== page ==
John Henry Collison Close, Antarctic Expeditioner (1878-1949)

Photograph - Frank Hurley, Portrait of J.H. Close, 1911-1914

Image: Photograph - Frank Hurley, Portrait of J.H. Close, 1911-1914

Source: Museum Victoria

John Henry Collison Close, was born in Sydney in 1871. At the age of twenty, with the outbreak of the South African War, he enlisted in the armed forces and saw active service in Rhodesia. When he was selected to join the Australian Antarctic Expedition (AAE) he was teaching physical culture in Sydney.

An Antarctic expeditioner with Sir Douglas Mawson from 1912-1914, Close was a member of the Main Base Party (Adelie Land) and several sledging parties. He spent two summers and one winter in the Antarctic.

On one of the sledging journeys, Close was instrumental in saving his own life and that of his two companions, Frank Stillwell and Charles Laseron. The group were about to enjoy a hot breakfast at 'Aladdin's Cave' - a shelter dug out of the snow on the plateau above Cape Denison - when Stillwell and Laseron suddenly collapsed unconscious. Realising that accumulating carbon monoxide was threatening their lives, Close thrust an ice axe through the snow blocking the cave's entrance before blacking out himself. The deadly gas escaped through the small hole, allowing the three men to regain consciousness and make a slow recovery.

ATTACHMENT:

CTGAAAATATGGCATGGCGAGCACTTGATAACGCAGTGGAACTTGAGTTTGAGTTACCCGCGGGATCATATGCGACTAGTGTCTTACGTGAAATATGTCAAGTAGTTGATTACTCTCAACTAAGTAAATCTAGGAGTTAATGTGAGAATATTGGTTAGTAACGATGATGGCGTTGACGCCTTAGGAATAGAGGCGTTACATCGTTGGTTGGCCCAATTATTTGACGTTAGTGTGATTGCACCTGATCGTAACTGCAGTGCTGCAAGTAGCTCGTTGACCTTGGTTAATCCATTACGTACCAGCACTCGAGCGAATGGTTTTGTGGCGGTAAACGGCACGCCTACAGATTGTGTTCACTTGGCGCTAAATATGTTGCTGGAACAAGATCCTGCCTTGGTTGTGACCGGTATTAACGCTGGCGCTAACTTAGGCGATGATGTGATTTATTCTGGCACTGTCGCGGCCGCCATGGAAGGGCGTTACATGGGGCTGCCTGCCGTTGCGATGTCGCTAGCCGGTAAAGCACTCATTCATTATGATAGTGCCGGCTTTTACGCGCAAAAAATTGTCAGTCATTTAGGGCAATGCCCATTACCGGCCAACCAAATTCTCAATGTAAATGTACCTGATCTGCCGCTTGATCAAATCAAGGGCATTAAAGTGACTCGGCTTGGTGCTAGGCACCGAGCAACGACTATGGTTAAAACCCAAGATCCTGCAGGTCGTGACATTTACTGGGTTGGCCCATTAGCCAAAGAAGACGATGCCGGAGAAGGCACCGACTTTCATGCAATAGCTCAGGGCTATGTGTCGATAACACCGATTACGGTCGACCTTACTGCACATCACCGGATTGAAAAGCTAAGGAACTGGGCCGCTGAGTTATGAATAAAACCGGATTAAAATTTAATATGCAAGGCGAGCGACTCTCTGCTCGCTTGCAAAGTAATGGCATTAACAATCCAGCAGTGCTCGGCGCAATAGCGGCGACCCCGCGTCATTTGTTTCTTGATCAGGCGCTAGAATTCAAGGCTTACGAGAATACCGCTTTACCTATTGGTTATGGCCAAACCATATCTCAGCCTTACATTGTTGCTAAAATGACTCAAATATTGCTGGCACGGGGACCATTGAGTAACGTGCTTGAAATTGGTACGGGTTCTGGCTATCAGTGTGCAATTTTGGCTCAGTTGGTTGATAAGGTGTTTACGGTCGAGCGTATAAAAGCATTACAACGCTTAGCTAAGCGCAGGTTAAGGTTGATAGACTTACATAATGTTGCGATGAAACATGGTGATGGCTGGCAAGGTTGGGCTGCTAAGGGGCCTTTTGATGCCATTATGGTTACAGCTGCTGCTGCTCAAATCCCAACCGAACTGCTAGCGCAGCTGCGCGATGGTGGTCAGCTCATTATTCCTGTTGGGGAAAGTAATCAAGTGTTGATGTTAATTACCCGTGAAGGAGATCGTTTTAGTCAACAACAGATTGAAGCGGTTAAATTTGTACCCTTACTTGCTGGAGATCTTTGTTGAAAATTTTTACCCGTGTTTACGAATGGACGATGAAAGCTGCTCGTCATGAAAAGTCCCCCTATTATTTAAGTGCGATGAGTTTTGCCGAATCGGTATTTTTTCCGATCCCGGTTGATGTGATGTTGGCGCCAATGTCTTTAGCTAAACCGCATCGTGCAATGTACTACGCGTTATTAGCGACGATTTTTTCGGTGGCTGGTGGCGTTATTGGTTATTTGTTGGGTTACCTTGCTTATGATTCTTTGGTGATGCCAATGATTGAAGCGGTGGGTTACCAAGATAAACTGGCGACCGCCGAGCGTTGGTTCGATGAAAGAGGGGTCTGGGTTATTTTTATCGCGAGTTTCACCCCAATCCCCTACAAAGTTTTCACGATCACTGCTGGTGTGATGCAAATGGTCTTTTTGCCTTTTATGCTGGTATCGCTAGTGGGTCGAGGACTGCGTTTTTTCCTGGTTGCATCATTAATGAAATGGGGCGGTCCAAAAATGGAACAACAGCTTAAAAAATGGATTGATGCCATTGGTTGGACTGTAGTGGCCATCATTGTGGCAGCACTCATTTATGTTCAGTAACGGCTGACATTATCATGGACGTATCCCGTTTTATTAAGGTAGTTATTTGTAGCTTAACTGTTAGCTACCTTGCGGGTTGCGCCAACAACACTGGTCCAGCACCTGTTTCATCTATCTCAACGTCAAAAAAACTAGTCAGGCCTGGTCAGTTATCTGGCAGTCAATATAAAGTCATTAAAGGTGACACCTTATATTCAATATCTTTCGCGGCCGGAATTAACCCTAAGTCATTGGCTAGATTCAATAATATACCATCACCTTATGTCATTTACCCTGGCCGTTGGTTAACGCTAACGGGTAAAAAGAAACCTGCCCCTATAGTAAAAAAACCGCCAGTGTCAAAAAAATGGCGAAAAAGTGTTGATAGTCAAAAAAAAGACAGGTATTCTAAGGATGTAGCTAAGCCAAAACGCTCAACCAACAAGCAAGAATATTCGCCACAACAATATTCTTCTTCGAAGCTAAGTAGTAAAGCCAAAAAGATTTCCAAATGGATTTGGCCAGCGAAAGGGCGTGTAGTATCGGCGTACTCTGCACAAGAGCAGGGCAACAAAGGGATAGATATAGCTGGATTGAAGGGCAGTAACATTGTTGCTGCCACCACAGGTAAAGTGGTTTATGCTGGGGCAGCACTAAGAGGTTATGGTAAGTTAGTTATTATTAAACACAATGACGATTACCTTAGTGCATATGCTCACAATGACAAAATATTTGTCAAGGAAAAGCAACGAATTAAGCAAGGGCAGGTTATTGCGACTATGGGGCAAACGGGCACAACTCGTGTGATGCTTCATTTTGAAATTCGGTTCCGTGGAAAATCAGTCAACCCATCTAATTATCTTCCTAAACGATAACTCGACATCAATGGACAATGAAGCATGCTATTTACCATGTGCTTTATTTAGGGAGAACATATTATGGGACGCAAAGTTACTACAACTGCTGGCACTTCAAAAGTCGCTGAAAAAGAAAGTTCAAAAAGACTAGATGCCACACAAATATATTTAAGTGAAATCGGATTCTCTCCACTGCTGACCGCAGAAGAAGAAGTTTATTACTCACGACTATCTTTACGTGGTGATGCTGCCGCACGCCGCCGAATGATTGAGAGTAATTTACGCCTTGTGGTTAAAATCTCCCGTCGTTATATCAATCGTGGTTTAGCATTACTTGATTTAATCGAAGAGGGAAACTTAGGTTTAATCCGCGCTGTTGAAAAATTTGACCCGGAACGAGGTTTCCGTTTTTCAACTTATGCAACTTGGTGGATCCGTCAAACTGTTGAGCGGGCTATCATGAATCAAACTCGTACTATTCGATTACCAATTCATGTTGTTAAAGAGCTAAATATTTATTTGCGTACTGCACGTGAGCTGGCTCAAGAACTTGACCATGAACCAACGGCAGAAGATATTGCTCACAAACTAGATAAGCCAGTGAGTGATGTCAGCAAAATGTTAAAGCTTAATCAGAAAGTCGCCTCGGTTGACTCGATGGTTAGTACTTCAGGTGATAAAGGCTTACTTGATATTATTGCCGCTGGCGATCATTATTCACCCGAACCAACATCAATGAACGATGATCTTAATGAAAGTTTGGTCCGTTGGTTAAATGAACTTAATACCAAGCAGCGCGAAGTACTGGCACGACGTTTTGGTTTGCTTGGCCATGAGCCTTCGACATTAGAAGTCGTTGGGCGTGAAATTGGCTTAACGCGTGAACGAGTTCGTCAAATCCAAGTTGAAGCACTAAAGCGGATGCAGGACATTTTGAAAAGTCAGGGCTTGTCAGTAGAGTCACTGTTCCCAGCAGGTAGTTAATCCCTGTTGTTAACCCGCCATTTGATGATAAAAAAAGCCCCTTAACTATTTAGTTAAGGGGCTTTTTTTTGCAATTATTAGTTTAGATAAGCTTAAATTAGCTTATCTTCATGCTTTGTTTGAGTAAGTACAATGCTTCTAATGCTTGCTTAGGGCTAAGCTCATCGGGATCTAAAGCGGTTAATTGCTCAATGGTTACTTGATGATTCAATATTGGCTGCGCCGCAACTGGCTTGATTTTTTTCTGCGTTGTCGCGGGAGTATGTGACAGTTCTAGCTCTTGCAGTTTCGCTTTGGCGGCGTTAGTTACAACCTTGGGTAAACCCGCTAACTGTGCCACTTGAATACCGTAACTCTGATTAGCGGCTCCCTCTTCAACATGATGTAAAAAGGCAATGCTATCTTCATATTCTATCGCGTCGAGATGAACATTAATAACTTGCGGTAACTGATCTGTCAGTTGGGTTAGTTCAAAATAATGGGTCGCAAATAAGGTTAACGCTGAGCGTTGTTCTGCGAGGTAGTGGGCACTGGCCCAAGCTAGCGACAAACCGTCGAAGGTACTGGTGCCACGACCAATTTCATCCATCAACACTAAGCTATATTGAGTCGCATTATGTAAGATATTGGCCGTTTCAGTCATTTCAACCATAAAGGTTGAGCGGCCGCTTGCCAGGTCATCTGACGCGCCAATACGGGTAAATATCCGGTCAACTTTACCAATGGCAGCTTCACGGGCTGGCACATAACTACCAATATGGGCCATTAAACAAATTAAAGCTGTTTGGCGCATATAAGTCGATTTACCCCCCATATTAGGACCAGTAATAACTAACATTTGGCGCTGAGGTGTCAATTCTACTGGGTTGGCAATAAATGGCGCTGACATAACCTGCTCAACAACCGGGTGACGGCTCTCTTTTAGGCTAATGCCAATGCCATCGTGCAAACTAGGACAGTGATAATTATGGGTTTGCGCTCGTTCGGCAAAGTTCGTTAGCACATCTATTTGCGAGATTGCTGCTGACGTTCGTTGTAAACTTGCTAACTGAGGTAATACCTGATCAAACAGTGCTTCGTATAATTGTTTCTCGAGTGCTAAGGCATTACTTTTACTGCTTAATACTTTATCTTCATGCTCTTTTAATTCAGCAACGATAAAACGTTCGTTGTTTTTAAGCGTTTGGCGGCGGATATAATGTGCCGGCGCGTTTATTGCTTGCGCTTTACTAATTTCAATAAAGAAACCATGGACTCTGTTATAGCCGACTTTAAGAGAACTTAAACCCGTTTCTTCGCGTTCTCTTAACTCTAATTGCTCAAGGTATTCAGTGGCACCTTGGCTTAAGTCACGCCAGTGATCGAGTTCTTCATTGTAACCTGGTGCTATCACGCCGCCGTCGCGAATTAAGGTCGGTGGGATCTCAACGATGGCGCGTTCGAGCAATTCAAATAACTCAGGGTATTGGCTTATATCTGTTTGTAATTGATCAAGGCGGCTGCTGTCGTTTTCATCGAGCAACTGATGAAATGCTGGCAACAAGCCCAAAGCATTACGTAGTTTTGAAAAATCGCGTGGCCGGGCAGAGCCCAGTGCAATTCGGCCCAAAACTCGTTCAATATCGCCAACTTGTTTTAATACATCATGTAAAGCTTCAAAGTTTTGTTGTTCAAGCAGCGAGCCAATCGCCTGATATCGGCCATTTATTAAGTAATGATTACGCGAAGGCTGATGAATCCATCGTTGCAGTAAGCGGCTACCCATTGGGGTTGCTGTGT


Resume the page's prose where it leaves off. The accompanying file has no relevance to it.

References
Sir Douglas Mawson (1996). The home of the blizzard: the story of the Australasian Antarctic Expedition, 1911-1914. Wakefield Press, South Australia
Australian Antarctic Division. 'Home of the Blizzard'. http://www.mawsonshuts.aq/cape-denison/people/john-henry-collision-close.htm accessed 9/3/2010

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